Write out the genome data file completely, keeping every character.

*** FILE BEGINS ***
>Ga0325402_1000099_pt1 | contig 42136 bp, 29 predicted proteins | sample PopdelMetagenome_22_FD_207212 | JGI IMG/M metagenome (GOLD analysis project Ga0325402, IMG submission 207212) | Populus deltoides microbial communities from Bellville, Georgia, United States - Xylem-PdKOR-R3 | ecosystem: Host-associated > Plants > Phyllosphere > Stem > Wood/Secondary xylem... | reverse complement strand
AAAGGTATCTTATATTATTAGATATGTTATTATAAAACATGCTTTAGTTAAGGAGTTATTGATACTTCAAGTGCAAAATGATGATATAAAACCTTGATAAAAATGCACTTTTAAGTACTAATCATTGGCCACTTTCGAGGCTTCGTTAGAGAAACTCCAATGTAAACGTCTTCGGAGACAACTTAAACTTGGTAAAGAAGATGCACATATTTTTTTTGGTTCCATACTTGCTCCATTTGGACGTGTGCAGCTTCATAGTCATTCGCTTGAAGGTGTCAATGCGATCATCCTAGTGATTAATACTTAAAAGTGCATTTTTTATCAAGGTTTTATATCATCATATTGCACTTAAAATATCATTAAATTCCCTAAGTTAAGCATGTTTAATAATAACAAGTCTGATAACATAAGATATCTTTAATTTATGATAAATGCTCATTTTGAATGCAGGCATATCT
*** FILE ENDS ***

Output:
>Ga0325402_1000099_pt1 | contig 42136 bp, 29 predicted proteins | sample PopdelMetagenome_22_FD_207212 | JGI IMG/M metagenome (GOLD analysis project Ga0325402, IMG submission 207212) | Populus deltoides microbial communities from Bellville, Georgia, United States - Xylem-PdKOR-R3 | ecosystem: Host-associated > Plants > Phyllosphere > Stem > Wood/Secondary xylem... | reverse complement strand
AAAGGTATCTTATATTATTAGATATGTTATTATAAAACATGCTTTAGTTAAGGAGTTATTGATACTTCAAGTGCAAAATGATGATATAAAACCTTGATAAAAATGCACTTTTAAGTACTAATCATTGGCCACTTTCGAGGCTTCGTTAGAGAAACTCCAATGTAAACGTCTTCGGAGACAACTTAAACTTGGTAAAGAAGATGCACATATTTTTTTTGGTTCCATACTTGCTCCATTTGGACGTGTGCAGCTTCATAGTCATTCGCTTGAAGGTGTCAATGCGATCATCCTAGTGATTAATACTTAAAAGTGCATTTTTTATCAAGGTTTTATATCATCATATTGCACTTAAAATATCATTAAATTCCCTAAGTTAAGCATGTTTAATAATAACAAGTCTGATAACATAAGATATCTTTAATTTATGATAAATGCTCATTTTGAATGCAGGCATATCT